My husband can be so cranky.

I was raised in a Christian home and taught to honor and respect my father (and later my husband) as the head of our family.  Now that I’ve been married for a few years, I’ve found that this is much easier to do when my husband is being loving and kind – and a lot more difficult when he’s tired and cranky. I want to be gracious and forgiving, but also not a doormat. How can I respectfully stand up for myself when he speaks rudely? 

I see this as a three step process, with one pre-step: get prayed up!

First, catch him doing good.  When he treats you lovingly with kindness, call him out: “I love it when you speak to me that way.  It makes me feel loved and appreciated.”  Nothing builds on success like success. And I would suggest at this point that you also pay attention to the way you speak to him.  This would be the right time to model how you want to be treated.  If you want him to speak to you lovingly but you speak to him with dripping sarcasm, now would be the time to rethink your own responses.

Second, the next time he speaks rudely (and assuming you’re in the position to be able to speak freely), say, “I know you are tired, and I don’t know if you fully realize what you just said, but it felt very hurtful to me.”  I realize that it’s a risky move to confront a cranky man in the act of being cranky, but if you wait, he may forget what he said, or it may come across like you’re storing up offenses. Prayerfully, he will understand what he’s done, and realize it could have been said in a better way.

And finally, if he continues to be rude, develop a code phrase with him instead of calling him out every time it happens.  We had a friend who had a “you’ve stepped over the line” code when their children acted out in public.  Dad would say, “let’s go smell the daisies”, but what it really meant was: “Come with me now quietly and nobody gets hurt.”  It usually quickly defused most situations, but the time their youngest was being dragged out kicking and screaming “but I don’t WANT to smell the daisies!”, not so much.  Pick a code phrase that makes you laugh and defuses the moment…something random that you wouldn’t normally say.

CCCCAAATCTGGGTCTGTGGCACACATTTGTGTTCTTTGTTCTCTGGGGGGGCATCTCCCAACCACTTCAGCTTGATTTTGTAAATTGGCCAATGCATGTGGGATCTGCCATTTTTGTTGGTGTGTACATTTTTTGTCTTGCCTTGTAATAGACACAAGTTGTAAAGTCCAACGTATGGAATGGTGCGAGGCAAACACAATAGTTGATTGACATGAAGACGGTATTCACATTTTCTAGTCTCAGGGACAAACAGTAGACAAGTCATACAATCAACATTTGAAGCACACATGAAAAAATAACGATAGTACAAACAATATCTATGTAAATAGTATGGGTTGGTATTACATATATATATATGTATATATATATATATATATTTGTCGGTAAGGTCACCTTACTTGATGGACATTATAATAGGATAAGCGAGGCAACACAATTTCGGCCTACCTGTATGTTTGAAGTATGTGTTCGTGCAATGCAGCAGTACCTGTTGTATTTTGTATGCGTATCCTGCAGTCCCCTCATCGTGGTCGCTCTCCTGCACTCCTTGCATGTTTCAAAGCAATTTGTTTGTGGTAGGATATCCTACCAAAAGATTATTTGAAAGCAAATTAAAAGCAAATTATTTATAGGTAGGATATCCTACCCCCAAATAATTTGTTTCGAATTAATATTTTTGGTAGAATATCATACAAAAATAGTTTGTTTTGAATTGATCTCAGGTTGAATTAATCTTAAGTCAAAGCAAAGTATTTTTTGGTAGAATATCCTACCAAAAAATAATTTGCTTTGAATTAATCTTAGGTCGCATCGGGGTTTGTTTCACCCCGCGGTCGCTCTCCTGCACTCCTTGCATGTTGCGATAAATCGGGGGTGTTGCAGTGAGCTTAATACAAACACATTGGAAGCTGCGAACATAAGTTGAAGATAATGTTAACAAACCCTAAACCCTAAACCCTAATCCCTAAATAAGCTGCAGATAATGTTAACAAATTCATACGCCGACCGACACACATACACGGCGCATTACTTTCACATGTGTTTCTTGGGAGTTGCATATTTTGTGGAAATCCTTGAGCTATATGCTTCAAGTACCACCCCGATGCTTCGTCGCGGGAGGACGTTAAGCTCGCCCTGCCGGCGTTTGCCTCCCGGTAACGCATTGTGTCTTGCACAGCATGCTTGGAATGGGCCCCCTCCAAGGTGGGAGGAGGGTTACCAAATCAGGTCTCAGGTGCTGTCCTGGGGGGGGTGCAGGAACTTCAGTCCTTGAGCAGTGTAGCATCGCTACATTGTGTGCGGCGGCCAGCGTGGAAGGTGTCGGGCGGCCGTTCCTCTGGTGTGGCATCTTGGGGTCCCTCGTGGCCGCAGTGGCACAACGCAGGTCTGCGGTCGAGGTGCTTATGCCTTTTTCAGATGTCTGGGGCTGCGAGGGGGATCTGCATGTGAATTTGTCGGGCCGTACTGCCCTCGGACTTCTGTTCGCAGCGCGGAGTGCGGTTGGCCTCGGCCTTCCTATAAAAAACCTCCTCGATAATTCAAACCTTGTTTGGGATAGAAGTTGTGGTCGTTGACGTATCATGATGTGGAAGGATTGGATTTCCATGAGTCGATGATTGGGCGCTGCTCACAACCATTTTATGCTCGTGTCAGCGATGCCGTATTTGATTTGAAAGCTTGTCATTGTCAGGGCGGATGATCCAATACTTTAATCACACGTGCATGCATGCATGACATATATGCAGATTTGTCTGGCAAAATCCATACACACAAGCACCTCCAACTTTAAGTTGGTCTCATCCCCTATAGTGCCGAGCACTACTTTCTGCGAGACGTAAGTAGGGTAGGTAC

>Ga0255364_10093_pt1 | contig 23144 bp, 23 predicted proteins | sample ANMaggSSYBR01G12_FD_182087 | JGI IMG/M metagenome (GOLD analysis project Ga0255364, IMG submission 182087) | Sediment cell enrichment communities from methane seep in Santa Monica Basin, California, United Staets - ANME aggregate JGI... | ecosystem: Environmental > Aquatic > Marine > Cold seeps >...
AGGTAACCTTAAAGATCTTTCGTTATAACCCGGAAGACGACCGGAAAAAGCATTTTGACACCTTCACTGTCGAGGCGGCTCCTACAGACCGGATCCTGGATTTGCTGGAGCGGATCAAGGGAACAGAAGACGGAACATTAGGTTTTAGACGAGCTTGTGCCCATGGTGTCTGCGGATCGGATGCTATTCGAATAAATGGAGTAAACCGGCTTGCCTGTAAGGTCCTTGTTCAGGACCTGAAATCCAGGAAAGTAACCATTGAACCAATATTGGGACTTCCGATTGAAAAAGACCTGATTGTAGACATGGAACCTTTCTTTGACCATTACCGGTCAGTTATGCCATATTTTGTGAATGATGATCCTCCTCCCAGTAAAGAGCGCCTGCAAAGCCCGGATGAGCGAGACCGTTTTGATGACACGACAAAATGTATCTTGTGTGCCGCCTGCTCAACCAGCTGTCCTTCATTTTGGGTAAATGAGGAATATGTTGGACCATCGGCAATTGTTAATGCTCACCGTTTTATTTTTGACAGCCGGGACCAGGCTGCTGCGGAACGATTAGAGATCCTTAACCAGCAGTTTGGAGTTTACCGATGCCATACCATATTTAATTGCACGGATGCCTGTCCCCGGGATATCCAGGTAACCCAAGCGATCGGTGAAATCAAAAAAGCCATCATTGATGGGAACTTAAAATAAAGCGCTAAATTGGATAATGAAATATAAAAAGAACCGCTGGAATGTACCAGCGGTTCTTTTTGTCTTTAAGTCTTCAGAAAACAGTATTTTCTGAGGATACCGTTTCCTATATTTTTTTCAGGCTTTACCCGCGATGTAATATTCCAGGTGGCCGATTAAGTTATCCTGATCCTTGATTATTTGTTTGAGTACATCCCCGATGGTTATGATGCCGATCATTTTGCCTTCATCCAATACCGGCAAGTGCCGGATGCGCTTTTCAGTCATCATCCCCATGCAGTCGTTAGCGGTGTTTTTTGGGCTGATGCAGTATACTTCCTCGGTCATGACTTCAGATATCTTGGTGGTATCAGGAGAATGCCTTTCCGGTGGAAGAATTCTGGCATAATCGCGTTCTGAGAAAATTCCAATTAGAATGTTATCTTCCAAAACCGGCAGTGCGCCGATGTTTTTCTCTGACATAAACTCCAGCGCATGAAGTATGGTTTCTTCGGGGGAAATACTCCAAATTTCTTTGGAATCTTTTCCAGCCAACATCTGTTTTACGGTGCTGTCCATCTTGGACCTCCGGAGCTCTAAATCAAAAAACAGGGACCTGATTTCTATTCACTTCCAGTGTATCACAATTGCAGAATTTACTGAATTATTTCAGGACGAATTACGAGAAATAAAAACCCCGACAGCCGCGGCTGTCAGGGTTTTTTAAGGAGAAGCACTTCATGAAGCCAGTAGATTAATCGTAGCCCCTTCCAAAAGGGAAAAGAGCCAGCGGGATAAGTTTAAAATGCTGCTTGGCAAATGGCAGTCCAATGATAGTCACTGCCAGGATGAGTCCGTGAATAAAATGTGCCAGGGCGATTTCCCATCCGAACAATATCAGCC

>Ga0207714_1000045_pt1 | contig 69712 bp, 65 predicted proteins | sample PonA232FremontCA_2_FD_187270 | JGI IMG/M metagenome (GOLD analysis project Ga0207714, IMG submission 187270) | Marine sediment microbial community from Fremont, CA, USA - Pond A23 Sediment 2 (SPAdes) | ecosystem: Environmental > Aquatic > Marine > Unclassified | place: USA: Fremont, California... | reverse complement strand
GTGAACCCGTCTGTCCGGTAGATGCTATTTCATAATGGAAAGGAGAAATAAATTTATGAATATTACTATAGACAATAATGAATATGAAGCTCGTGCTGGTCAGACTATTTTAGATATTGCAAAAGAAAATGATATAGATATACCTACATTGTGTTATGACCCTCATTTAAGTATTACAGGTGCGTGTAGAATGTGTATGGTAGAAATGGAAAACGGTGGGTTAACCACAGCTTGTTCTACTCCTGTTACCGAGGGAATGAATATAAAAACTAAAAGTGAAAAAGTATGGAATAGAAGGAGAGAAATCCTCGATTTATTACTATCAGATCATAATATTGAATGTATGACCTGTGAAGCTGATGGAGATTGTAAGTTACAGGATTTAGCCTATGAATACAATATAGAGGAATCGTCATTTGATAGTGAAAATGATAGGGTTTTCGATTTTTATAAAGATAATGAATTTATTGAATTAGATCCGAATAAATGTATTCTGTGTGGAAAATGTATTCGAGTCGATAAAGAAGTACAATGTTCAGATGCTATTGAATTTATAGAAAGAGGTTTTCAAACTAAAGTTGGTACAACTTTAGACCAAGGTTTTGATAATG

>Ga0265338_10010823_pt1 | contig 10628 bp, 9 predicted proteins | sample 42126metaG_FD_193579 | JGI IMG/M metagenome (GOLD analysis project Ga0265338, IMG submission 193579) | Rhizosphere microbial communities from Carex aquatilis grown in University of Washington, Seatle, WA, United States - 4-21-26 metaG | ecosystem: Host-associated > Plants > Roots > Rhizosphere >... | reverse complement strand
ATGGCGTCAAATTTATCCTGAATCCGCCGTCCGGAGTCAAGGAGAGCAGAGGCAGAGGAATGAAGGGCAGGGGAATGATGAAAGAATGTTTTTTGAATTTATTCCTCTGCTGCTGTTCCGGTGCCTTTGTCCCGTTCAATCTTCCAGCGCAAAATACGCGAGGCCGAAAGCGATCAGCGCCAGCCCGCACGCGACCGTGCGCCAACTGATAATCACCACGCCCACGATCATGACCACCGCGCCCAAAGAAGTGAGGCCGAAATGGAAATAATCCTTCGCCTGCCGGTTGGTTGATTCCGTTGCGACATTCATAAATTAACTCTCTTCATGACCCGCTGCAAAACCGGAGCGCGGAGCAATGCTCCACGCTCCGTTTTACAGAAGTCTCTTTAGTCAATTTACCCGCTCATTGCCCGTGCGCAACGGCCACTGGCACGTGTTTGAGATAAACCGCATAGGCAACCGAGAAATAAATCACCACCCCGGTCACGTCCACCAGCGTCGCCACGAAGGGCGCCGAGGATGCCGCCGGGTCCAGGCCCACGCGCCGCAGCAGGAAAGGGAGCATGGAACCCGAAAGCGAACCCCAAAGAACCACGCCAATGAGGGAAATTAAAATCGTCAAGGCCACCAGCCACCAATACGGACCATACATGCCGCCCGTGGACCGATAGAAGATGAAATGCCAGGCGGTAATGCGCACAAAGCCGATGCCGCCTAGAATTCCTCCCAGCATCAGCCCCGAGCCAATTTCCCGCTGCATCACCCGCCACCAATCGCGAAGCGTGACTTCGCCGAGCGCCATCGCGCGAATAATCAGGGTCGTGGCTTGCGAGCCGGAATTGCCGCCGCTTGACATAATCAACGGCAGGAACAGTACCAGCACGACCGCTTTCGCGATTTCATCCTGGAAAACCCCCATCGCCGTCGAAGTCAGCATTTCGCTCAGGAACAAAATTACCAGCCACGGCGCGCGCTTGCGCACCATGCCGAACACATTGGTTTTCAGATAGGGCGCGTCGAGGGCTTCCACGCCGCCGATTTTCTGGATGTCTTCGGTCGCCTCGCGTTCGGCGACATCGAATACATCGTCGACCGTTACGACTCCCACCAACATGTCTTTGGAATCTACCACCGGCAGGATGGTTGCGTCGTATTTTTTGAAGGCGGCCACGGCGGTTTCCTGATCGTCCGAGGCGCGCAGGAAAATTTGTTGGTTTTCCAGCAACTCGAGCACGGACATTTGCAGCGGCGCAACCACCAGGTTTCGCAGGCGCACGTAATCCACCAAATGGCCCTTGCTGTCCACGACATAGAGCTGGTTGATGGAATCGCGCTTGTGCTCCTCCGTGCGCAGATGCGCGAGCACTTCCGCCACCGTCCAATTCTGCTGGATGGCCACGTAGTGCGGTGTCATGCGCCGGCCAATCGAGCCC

Ok, Gigi, I gave it a good try and he is still being just as rude as ever.  In fact, our code phrase only makes him crankier.

Now it’s time for a more serious conversation.  Is there something he is holding against you that he is unable to control when he is overtired?  What is behind the cranky responses?  Just because he is tired is no excuse for bad behavior, but if there is something beyond the obvious, it’s worth exploring.  I’m praying for you.


May the Lord reward you well for the kindness you have shown today.
— I Samuel 24:19b (NLT)


Oh so good!!!!! I’m 65 now…been married 3 times. This young lady could be me writing this…seriously! Everything she said is a ‘dear younger me’ sentiment. I love your response gigi….firstly get prayed up. I would like to add something that comes from my experience. Do not allow resentment and bitterness to take root as I did. I resented that my then husband (father of my children) was not the spiritual leader of our home as he was suppose to be. From the pulpits at that time we were hearing a lot about men being the spiritual leaders and women being Proverbs 31 women which I desperatly wanted to be. I felt like a big failure in that goal and held (silently seethingly) it against my husband because he made it difficult by being….well….by just being himself. My marriage ended after 14 years. Resentment and bitterness destroys.

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